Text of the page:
The rejuvenated Serbian recovered from a loss of form and persistent elbow injury to win Wimbledon and the US Open in 2018, earning a return to the top of the rankings.

Djokovic said: "A Laureus Award is what every athlete wants to win, and this one is a huge honour for me. Being among so many sporting greats here tonight, and hearing about the inspirational work Laureus is doing around the world, gives this Award a special meaning for me.

"Last year was an incredible season for me, returning from injury to win Wimbledon and the US Open is something I'll remember forever. I am delighted and I would like to thank the Laureus Academy for their support."

Biles became the first woman to win a fourth all-around title at the 2018 World Artistic Gymnastic Championships.

The American claimed a record-breaking four golds – she has now amassed an unprecedented 14 at the worlds – in Doha and added one silver and a bronze.

Naomi Osaka received the World Breakthrough of the Year award after claiming her first grand slam title at the US Open, while Didier Deschamps accepted the prize for World Team of the Year on behalf of FIFA World Cup winners France.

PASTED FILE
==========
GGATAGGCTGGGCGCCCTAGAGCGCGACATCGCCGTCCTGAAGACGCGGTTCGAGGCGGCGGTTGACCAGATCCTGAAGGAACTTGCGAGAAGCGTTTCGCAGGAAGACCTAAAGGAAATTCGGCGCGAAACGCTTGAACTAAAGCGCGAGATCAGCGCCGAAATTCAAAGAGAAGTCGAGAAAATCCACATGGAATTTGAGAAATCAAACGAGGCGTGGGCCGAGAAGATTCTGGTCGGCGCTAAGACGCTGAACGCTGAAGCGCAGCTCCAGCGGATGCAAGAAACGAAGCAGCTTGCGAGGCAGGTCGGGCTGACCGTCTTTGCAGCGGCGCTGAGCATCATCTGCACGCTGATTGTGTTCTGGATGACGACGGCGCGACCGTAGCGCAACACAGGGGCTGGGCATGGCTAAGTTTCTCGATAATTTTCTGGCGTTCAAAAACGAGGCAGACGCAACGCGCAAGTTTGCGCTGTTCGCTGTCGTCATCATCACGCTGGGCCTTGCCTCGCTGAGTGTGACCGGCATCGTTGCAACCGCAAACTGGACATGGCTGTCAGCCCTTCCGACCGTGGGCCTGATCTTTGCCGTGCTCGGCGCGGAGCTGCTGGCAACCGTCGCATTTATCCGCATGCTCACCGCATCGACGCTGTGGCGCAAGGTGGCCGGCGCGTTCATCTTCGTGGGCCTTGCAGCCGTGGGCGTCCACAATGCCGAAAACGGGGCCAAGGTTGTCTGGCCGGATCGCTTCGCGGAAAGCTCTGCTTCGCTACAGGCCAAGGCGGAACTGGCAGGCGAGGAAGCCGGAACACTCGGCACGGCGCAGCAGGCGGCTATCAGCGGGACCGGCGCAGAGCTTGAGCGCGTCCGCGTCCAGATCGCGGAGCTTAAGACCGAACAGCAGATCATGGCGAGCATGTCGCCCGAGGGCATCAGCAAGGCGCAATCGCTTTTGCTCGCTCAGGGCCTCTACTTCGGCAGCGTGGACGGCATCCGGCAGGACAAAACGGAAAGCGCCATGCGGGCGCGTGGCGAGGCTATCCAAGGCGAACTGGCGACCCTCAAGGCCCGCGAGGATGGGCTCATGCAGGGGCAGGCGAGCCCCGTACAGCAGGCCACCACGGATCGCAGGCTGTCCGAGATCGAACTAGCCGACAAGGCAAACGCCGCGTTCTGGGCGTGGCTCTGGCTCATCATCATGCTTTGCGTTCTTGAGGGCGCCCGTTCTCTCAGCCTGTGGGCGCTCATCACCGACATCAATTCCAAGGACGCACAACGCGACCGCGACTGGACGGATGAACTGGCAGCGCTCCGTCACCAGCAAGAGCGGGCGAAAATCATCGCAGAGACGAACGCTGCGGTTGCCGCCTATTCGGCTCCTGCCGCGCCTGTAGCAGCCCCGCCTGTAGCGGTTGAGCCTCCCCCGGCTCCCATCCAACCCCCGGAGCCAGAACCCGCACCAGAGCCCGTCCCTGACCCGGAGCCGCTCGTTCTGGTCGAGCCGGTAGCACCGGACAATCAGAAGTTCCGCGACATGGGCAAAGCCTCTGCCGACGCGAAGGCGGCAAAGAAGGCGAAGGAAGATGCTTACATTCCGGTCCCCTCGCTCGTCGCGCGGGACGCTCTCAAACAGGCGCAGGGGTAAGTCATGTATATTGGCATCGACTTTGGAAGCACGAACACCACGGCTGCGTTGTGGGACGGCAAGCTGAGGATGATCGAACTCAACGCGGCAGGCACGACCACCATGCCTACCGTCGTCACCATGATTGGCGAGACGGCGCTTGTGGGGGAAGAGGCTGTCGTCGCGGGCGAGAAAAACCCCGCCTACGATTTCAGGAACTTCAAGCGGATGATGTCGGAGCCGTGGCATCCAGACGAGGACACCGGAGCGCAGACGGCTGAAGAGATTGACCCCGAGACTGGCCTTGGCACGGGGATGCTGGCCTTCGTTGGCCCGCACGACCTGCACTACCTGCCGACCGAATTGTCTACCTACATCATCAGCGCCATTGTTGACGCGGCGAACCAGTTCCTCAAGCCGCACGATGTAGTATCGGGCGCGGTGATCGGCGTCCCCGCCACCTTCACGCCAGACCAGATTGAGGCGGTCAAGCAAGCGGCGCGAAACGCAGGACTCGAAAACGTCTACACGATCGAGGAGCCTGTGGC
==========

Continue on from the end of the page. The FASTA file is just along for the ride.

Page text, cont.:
Former Arsenal boss Arsene Wenger was given the Lifetime Achievement award and Cesc Fabregas, Alessandro Del Piero, Luis Figo and Fabio Capello were among those to give him a guard of honour at the ceremony in Monaco.

Skiing great Lindsey Vonn received recognition for her illustrious career in the shape of the Spirit of Sport Award.

Novak Djokovic secured a record-breaking seventh Australian Open title in ruthless fashion on Sunday, dismantling Rafael Nadal 6-3 6-2 6-3 in Melbourne. 

Page 5 of 5
© 2018 SportsMaxTV All Rights Reserved.